Tuesday, April 27, 2010

The Economy: "Walking Pneumonia Type of Contraction that has Legs"

I have previously written about the great work being done by Richard Davis of the Consumer Metrics Institute. He has emailed his latest thoughts on the economy:
Recent reports of a strengthening recovery are not fully supported by the
behavior of consumers on the web. At the Consumer Metrics Institute we
measure the depth and quality of web based consumer "demand" on a daily
basis, and during this recovery the year-over-year changes in "demand" that
we measure actually peaked in August 2009 and have been declining ever

In fact, our "trailing quarter" of web based consumer demand slipped into
year-over-year contraction on January 15th, and since then we have been
plotting the progress of this 2010 contraction event against the profiles of
similar events in 2006 and 2008

Click for chart.

As can see from the above chart the current consumer "demand"
contraction event is unique: if there is a "second dip" it may very well be
unlike anything we have seen recently. Instead of a "call-911" type of event
in 2008 or the "hiccup" witnessed in 2006, we may be seeing a "walking
pneumonia" type of contraction that has legs.

Over the most recent 7 quarters our economically "upstream" Daily Growth
Index has led the "downstream" factory GDP numbers by about 17 weeks. If
that pattern continues to hold, we are currently about halfway through the
consumer transactions that will drive the third quarter's production and
GDP. If the blue line shown in the above chart continues drifting laterally
over the next 40 days, the 3rd quarter 2010 GDP will look a lot like what we
have previously projected for the 2nd quarter 2010 GDP, contracting at a
mild but persistent rate.

In summary ... Even a recent upturn in our
retail index faded once the seasonal impact of the forward shifted Easter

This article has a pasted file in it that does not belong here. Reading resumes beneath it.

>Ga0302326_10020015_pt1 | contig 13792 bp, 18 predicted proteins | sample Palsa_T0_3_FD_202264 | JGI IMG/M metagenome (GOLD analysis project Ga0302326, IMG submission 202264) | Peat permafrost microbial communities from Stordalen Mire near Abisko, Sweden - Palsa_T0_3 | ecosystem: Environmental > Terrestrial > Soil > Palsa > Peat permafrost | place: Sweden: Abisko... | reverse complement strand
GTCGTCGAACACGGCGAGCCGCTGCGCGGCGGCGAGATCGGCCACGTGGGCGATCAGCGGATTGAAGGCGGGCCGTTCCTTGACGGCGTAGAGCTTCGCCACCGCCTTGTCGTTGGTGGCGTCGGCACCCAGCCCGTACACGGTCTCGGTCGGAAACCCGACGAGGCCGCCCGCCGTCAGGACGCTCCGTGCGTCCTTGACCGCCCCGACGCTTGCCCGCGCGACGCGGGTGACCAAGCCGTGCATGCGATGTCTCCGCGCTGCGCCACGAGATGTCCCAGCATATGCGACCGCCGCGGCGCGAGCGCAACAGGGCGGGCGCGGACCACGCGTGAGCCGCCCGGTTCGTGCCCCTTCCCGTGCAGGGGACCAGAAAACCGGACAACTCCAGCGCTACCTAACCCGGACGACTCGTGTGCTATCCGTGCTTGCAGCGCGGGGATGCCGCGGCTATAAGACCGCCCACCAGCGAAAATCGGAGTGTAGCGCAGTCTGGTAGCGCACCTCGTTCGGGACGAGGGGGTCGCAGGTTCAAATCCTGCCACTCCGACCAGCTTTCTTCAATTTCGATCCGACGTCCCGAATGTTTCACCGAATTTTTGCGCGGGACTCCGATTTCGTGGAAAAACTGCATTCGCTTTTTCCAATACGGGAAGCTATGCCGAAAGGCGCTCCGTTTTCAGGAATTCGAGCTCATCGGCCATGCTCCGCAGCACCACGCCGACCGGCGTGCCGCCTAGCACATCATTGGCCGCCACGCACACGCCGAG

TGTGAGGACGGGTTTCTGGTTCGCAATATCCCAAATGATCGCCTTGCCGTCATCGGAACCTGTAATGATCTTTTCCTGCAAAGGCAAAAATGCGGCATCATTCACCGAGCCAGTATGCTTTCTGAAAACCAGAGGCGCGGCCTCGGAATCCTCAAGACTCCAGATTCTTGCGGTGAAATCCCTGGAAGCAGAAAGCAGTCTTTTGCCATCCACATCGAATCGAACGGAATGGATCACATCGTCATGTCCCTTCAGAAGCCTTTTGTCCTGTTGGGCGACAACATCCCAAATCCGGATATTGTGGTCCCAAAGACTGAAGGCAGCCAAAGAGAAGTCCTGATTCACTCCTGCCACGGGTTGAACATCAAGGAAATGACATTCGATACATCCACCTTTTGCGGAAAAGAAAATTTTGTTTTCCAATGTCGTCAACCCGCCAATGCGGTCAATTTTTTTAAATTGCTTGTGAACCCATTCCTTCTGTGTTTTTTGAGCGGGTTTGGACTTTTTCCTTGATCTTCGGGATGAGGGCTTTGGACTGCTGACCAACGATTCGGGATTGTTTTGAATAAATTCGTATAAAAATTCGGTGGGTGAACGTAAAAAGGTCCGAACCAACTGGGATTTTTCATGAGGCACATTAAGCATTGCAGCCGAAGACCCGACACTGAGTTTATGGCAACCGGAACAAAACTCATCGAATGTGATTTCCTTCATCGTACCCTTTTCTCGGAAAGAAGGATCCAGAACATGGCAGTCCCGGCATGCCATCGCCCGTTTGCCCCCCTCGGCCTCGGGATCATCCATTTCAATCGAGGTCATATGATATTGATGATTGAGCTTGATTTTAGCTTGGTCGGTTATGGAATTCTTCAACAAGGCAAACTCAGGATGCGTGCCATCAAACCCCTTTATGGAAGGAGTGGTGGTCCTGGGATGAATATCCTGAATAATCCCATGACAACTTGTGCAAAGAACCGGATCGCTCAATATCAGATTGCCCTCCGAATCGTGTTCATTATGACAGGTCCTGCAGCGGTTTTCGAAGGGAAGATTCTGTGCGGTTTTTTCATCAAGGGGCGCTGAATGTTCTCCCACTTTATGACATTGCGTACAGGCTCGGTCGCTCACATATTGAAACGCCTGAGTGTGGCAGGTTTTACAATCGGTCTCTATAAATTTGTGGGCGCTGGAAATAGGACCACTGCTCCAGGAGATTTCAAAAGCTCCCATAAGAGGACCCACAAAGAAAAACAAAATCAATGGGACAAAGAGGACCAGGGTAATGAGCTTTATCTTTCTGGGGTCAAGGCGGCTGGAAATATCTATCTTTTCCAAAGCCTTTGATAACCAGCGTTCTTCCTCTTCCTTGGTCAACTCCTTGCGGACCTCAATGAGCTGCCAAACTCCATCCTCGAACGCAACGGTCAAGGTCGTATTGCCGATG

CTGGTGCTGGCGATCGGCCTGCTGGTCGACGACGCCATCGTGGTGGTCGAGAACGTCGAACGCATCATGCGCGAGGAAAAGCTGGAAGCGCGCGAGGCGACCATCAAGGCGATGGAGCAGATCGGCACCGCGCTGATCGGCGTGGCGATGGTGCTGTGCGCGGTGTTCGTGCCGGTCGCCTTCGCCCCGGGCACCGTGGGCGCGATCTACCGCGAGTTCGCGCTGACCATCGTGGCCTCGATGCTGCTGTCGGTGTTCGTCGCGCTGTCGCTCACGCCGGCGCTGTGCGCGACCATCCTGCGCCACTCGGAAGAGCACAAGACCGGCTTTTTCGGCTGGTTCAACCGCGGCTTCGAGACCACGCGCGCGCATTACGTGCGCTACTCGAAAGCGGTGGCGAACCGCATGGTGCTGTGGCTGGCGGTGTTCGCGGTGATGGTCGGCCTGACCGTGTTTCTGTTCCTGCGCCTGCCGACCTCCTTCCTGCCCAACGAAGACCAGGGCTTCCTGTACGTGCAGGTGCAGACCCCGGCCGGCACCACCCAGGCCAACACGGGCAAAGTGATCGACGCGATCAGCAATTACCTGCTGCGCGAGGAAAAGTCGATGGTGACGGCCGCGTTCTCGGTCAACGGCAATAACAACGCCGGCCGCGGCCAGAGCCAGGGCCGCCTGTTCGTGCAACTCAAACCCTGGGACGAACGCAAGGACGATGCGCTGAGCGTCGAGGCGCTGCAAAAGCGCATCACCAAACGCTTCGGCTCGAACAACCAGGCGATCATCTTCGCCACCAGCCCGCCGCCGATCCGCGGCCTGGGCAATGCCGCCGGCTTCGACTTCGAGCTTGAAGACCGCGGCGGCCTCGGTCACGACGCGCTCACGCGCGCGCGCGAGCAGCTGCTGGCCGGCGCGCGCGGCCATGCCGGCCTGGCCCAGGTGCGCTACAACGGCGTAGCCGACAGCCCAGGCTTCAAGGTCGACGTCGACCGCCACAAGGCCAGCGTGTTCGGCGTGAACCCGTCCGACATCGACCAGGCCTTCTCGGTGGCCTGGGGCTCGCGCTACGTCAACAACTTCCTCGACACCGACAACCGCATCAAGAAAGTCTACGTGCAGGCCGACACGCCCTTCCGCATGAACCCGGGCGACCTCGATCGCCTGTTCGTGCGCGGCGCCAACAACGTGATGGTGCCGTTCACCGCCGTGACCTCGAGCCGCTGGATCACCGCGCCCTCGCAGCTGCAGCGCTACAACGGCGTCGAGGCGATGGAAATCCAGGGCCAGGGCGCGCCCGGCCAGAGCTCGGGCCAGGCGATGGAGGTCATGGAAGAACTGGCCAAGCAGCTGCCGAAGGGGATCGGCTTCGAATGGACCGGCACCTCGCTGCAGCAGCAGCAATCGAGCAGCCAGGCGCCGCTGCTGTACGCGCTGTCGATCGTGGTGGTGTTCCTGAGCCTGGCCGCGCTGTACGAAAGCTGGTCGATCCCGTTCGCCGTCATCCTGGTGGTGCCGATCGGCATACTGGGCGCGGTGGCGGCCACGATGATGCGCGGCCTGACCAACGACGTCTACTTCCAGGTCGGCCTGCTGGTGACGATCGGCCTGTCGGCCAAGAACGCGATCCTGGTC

holiday had passed. Furthermore, even during the Easter retail up-tick the
quality of the transactions was not very high. Big ticket items requiring
longer term financial commitments were relatively scarce, and for that
reason our Weighted Composite and Daily Growth Indexes did not materially

Our mission at the Consumer Metrics Institute is to measure (on a daily
basis) exactly how consumers are leading the U. S. economy. We "mine"
nation-wide internet consumer tracking databases on a daily basis for early
warnings about the demand side of the economy. Our data is significantly
upstream economically from the factories and the products measured in the
GDP, putting us far ahead of the traditional economic reports. Perhaps our
data is too timely; we are so far ahead of conventional economic measures
that our story generally differs (either positively or negatively) from the
stories being simultaneously reported by more traditional sources.
Davis' analysis is in sync with my views. Bernanke is simply not printing the money that would result in consumer buying, particularly durable goods orders, which is where Davis is picking up the most weakness. His data, I would argue, continues to support my view that the stock market remains extremely vulnerable. The data is indicative of a lack of funds flowing into the economy, which confirms the Fed data indicating that M2 money supply is not growing.This means the funds flowing into the stock market of are finite in nature, rather than funds coming fron on-going Fed printing. When the money runs out, so will be the stock market run.

It should also be noted that Davis is strictly tracking internet consumer transactions. It is not an indicator of the debt trouble developing in EU land or the debt trouble developing in a number of cities and states here in the United States.

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